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See the latest news and updates about COVID-19 and its impact on the Charlotte region, the Carolinas and beyond.

American Airlines To Slash Service Up To 80%: 'This Is A Flood Of Biblical Proportions'

empty Charlotte airport
Steve Harrison
/
WFAE
American Airlines said on Friday it would cut domestic capacity by up to 80% in May.

American Airlines – which has its second-largest hub in Charlotte – announced Friday that it will slash capacity over the next two months because of the coronavirus pandemic. 

The airline said it would reduce domestic capacity by up to 70% for April, and then up to 80% for May, compared to the same period in 2019.

CLT2.jpg
Credit Steve Harrison/WFAE
Many flights out of Charlotte Douglas International Airport have been canceled.

Charlotte Douglas International Airport was almost empty Friday.

Some security checkpoints are closed because there aren’t enough people flying to warrant keeping them open. And except for the sounds of escalators and the occasional public service announcement, it’s mostly quiet.

American Airlines 737 captain Dennis Tajer spoke to WFAE this week about what it’s like to fly empty planes.

“It’s eerie and unnerving to see airports nearly empty,” said Tajer, who handles communications for the Allied Pilots Association, the union that represents American pilots. “But at the same time, when you process that it’s important that people are doing what they need to do to contain and control this virus, it’s particularly hard to survive in an environment when no one is flying and you are flying airplanes.”

He added: “This is not a rainy day where if you just had a little bit of money you would make it through. This is a flood of biblical proportions that has affected everyone.”

Tajer, who has been flying more three decades, said March 2020 reminds him of the first few days when flying resumed after 9/11.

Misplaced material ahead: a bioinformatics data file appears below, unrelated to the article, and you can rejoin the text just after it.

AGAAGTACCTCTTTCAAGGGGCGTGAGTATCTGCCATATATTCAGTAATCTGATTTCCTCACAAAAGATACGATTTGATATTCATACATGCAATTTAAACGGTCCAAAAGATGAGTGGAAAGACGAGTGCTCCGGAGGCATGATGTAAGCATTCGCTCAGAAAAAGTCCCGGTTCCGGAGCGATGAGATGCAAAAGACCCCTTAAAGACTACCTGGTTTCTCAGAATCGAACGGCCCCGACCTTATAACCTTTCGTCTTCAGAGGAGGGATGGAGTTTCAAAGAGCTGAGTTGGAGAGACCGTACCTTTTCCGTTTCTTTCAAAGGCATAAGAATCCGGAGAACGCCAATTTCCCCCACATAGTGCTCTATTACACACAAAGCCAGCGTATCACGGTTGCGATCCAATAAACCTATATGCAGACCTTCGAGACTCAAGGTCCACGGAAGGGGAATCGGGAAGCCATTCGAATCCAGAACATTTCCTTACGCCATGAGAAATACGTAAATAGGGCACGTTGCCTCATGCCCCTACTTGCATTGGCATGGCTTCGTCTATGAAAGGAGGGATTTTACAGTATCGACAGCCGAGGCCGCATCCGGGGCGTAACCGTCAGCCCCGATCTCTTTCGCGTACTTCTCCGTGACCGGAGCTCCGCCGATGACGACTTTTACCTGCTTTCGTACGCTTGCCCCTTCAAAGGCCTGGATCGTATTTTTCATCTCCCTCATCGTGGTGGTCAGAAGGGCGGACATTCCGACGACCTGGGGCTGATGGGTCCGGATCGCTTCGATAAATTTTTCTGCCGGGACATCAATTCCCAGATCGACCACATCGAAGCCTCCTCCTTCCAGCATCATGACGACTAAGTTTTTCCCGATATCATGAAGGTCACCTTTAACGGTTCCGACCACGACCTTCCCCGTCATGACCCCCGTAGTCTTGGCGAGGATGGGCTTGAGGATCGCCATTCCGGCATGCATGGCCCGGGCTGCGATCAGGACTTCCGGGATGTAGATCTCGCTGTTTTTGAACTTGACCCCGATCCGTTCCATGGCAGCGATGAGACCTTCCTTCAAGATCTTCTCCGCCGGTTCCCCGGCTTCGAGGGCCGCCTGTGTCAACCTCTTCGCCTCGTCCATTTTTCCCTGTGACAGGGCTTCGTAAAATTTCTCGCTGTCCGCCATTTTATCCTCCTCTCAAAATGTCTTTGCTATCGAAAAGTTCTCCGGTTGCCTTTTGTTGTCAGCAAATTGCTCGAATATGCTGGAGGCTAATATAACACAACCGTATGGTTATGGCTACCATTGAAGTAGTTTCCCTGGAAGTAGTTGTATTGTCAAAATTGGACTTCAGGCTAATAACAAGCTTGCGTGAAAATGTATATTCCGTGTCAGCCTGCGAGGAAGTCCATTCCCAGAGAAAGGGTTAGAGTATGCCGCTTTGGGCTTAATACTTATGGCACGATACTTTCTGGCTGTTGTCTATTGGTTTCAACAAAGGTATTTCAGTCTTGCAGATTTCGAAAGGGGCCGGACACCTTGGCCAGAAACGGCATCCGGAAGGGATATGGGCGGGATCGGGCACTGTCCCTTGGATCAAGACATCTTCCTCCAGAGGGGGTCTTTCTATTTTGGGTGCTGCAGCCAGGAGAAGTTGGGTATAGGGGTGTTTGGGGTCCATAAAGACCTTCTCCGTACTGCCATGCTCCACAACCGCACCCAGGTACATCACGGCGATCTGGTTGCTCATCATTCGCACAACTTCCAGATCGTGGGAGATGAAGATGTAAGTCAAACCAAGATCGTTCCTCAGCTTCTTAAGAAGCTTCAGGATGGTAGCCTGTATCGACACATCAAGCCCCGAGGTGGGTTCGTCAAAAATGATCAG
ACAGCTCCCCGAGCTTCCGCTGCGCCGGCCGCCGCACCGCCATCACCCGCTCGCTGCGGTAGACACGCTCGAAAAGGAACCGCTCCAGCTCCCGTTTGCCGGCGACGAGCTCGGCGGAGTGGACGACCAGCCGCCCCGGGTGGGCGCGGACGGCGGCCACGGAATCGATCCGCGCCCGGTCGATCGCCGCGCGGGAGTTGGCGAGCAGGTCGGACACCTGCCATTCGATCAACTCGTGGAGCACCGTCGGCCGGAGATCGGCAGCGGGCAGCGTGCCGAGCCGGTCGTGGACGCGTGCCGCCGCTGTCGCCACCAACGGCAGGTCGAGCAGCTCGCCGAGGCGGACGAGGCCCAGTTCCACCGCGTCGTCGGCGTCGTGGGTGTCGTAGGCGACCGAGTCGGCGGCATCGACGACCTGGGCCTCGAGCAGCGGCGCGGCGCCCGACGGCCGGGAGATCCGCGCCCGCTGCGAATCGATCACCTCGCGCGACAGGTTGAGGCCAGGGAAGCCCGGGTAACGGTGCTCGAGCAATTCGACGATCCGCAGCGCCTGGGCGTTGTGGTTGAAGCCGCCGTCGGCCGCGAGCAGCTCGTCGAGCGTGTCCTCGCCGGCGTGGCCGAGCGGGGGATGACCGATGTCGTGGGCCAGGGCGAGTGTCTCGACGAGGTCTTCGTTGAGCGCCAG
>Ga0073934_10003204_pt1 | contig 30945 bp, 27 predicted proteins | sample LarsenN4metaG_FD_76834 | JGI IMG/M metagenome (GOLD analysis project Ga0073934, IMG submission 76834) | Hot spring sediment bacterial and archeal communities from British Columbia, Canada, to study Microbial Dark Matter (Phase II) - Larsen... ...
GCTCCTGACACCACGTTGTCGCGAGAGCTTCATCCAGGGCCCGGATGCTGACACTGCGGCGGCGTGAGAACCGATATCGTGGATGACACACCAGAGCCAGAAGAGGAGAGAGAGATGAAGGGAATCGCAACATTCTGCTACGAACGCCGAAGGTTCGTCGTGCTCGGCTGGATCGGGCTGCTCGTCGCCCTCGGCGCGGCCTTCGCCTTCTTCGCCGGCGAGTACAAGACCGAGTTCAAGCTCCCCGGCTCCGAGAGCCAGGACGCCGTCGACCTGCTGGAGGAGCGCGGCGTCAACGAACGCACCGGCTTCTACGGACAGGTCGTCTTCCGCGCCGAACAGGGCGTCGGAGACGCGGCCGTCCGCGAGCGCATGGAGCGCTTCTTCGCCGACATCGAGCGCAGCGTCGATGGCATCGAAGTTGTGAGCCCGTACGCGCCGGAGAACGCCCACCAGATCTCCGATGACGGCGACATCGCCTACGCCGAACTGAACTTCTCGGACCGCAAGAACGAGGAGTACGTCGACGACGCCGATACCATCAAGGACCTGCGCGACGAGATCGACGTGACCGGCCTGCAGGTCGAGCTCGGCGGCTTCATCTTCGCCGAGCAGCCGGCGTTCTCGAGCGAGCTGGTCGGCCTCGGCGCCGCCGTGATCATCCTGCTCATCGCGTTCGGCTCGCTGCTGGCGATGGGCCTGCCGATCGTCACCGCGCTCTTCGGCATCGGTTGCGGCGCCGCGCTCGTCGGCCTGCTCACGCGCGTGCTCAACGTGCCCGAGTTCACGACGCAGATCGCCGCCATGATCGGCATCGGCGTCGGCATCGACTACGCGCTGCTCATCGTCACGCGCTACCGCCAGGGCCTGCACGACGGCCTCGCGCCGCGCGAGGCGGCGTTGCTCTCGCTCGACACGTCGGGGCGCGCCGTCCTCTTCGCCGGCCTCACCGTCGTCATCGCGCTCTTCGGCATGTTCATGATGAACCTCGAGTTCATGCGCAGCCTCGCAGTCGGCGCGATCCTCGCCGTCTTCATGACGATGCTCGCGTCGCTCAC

tajer.PNG
Credit CNBC
Dennis Tajer

“I was flying when 9/11 happened so I have a very clear memory of the immediate and horrific nature of that,” he said. “But the recovery, and the way people behaved after that -- I do see similarities already.”

Tajer said passengers have responded well to flying as the virus spreads.

“You see fellow human beings dealing with the awareness of the stress around,” he said. “And we're on the airplane and you could smell that someone had brought on bleach. And I was in the back flying deadhead, and (another passenger) said, ‘Oh that is the sweetest smell I have ever smelled on an airplane.’”

Charlotte is one of the 10 busiest airports in the world based on takeoffs and landings. But American Airlines has already grounded so many planes – it has parked dozens at a maintenance facility in Tulsa, Oklahoma – that residents under flight paths have noticed their days and nights are quieter.

And the planes that are flying are full of empty seats.

“We’re at like 20, 25% load factor,” Tajer said. “So on airplane that has 175 seats, your standard narrow-body 737 or Airbus 320. ... So let’s do the math on that: You have 120, 130 seats open.”

American said Thursday that, as of now, it has not laid anyone off or put them on furlough, though it has offered voluntary leave programs. But that could change.

Airlines were grounded only for three days after 9/11. The airlines have never stopped flying because of the pandemic, but the financial losses are expected to be much greater.

Tajer said he misses hearing gate agents tell passengers that because the flight is full, they can check their bags early free of charge.

“That PA isn’t being made anymore,” he said. “We so long to hear that PA again. And we will. We will.”

The Senate’s $2 trillion stimulus package does have good news for airlines: There is as much as $25 billion in help for American and other carriers. 

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